In the final twist to a five-year saga involving Madagascan rosewood logs worth US$50 million (S$67.8 million), the Court of Appeal yesterday quashed the convictions of a Singaporean businessman and his trading firm for importing the logs without a permit.
The decision by a five-judge court, set out in a 79-page written judgment, hinged on the interpretation of the term "transit" in the Endangered Species (Import and Export) Act, which regulates the trade of specified species of animals and plants, including rosewood.
The court ruled that the rosewood brought into Singapore by Mr Wong Wee Keong, 58, and his company Kong Hoo was in transit, and was not imported. Thus, the charges against Mr Wong and his firm for importing the logs without a permit could not stand.
The court also ordered the 29,434 logs that the authorities had seized in March 2014 to be released to Mr Wong and his firm "as soon as was practicable".
The decision has brought the case full circle for Mr Wong and his firm, who were initially acquitted.
The rosewood was brought into Singapore in a vessel that berthed at Jurong Port on March 11, 2014. A logistics company engaged to repack the logs into containers for transshipment then moved some of the logs to a yard within the port.
Officers from the then Agri-Food and Veterinary Authority of Singapore seized the entire shipment. Mr Wong argued an import permit was not required because the rosewood was only in transit in Singapore.
He and his company were acquitted in 2015 when District Judge Jasvender Kaur dismissed the prosecution's case without calling for the defendants to answer to the charges. She ruled that the rosewood was in transit as the logs were bound for Hong Kong.
The prosecution appealed to the High Court, and Justice See Kee Oon sent the case back for the trial to continue.
The district judge again acquitted Mr Wong and his firm. Again, the prosecution appealed.
The second set of acquittals was overturned by Justice See in March 2017. He ruled that, for a shipment to be considered in transit, it was necessary to prove that it would leave Singapore on a defined date.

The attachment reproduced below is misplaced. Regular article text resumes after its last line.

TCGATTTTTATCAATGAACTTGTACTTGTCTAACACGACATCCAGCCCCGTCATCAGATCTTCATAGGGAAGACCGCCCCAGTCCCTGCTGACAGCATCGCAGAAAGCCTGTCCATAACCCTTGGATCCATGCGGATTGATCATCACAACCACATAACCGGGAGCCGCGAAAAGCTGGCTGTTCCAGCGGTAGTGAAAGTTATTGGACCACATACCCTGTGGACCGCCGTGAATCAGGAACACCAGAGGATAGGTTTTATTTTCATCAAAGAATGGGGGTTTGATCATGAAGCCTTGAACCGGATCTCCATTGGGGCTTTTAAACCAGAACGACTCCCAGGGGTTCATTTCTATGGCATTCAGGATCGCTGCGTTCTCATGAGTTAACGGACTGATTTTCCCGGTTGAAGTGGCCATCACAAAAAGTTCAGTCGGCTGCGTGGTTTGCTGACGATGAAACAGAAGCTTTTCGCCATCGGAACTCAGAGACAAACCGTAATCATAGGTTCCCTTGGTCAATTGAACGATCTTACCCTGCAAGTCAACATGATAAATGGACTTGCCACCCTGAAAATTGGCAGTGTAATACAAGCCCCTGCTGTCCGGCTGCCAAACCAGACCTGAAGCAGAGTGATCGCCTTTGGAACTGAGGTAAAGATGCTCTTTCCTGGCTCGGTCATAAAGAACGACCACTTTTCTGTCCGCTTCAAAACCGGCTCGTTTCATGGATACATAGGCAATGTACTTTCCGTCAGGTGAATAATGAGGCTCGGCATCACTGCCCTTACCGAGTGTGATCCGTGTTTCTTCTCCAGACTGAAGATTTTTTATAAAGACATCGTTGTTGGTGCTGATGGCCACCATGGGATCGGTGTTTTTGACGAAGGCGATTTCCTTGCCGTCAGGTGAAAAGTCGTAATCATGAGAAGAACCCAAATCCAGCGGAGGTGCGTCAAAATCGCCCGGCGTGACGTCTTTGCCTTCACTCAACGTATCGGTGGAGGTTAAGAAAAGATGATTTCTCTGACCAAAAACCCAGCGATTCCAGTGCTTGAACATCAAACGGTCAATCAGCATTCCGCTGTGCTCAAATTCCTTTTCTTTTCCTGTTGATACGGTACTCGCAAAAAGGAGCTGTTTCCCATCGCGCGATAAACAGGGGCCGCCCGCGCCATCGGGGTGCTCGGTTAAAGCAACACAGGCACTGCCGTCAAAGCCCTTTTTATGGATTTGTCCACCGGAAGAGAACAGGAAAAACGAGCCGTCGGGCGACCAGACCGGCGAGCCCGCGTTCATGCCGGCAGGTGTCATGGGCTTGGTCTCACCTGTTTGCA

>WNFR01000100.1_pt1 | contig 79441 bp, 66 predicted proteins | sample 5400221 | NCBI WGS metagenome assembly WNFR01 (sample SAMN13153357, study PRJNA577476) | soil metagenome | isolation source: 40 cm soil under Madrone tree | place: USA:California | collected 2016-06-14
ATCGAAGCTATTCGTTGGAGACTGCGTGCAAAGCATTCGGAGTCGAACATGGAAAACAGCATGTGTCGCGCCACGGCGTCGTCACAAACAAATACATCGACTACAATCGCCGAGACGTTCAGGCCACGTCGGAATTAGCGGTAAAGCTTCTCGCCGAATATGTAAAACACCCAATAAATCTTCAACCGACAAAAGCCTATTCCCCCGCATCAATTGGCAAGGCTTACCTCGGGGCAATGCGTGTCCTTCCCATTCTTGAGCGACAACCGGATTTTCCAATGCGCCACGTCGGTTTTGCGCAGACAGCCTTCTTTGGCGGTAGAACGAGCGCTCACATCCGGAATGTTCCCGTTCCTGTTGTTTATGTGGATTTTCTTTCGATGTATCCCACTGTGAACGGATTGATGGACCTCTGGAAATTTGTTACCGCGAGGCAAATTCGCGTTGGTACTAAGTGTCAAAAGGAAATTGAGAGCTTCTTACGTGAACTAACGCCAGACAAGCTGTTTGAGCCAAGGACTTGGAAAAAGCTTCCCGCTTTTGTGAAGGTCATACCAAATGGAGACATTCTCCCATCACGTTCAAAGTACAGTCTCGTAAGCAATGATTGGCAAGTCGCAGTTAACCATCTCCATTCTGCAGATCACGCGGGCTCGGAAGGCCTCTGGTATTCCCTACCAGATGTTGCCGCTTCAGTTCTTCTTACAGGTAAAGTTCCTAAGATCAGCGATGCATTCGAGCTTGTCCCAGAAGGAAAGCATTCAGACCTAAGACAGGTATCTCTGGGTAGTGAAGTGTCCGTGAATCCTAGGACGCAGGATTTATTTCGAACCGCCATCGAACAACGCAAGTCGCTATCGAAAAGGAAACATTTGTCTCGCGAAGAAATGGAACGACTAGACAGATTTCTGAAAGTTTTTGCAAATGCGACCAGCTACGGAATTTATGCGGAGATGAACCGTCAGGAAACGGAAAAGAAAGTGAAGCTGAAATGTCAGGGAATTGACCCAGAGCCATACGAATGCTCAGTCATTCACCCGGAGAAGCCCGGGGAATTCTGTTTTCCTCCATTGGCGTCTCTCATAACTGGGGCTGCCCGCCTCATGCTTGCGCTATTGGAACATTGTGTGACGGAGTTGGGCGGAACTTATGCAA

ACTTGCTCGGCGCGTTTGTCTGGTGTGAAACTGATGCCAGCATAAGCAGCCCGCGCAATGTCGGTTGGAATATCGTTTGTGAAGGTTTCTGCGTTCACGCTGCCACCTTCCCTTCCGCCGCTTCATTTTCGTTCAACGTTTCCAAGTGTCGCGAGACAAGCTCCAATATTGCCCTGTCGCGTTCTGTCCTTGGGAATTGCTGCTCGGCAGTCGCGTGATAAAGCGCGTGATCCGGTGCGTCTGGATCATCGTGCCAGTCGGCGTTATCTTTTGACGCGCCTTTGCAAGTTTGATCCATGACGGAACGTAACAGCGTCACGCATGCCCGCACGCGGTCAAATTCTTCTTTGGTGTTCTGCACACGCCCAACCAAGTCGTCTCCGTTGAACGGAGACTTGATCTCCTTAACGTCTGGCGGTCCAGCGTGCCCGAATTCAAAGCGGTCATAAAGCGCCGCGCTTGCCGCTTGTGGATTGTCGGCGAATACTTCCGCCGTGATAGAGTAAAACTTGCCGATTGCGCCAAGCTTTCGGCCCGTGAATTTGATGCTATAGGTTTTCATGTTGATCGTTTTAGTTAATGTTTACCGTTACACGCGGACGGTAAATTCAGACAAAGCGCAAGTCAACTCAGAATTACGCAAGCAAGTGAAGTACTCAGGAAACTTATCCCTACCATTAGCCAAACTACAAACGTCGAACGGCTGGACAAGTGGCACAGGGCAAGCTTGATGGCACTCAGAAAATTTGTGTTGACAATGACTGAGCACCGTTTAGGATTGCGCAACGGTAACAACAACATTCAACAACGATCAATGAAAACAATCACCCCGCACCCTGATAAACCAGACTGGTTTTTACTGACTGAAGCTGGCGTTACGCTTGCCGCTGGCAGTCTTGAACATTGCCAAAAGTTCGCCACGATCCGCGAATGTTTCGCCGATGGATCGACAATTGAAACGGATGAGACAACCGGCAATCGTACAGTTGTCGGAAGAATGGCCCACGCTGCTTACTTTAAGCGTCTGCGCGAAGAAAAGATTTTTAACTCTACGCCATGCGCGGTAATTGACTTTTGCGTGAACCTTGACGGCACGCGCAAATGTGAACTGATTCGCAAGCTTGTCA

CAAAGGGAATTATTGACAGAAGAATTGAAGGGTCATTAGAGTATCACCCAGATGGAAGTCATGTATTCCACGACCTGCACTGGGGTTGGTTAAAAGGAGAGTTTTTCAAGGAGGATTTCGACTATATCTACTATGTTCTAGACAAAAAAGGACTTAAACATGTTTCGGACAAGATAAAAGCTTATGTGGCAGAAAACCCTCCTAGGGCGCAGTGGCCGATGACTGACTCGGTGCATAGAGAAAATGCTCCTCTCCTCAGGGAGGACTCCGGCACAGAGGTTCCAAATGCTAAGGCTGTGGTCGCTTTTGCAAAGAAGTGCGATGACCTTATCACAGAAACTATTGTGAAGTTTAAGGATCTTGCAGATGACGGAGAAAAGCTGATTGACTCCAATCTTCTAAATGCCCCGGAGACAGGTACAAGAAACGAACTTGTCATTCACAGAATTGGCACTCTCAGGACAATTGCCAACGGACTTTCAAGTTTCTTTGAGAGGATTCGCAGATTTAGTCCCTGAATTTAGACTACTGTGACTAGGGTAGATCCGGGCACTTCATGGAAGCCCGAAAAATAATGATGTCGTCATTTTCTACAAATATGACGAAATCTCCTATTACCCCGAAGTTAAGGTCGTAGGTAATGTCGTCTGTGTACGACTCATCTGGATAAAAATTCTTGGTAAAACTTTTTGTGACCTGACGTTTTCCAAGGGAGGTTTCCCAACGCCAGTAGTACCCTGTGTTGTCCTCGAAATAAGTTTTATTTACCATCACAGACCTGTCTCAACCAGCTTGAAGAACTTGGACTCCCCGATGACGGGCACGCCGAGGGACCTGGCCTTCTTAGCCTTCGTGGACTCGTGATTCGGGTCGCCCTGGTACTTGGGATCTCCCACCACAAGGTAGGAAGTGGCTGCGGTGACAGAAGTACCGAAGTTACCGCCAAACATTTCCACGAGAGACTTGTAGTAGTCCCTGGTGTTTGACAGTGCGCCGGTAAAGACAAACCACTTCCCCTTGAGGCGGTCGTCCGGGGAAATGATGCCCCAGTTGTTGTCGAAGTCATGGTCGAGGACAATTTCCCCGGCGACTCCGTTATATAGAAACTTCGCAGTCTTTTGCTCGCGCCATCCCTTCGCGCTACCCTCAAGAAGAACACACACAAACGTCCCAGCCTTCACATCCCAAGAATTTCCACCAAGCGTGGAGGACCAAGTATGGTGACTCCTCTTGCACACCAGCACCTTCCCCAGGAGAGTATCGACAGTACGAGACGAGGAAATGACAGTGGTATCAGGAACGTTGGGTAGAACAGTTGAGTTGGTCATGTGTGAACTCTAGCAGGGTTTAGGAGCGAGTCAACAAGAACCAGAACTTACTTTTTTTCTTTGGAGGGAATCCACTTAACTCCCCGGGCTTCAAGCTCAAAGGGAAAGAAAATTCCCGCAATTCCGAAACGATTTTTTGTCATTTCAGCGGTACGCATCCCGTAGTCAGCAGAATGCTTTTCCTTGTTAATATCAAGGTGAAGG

Mr Wong was sentenced to three months' jail and fined the maximum $500,000, while the company was fined $500,000.
The defendants, represented by Mr Murali Pillai and Mr Choo Zheng Xi, then took the case to the Court of Appeal, raising questions of law as to what constitutes a scheduled species "in transit". The Act stipulates two conditions have to be satisfied for a scheduled species to be considered in transit.
First, it has to be brought into Singapore for the "sole purpose" of taking it out of Singapore. The question raised was whether it is necessary to prove that the goods would leave Singapore on a defined date.
Second, if the goods are removed from the vessel in which they were brought into Singapore, they have to be under the "control" of an authorised officer. The question was whether it must be shown the officer knew of the existence of the scheduled species and exercised conscious oversight over it.
The court answered "no" to both questions.
In the current case, the court said the prosecution failed to establish a case that required rebuttal. The court accepted that the "control" condition was satisfied because the rosewood was under the physical control of Singapore Customs.
As for the "sole purpose" condition, the court cited the evidence from the managing director of the logistics company, indicating the rosewood was to be shipped to Hong Kong.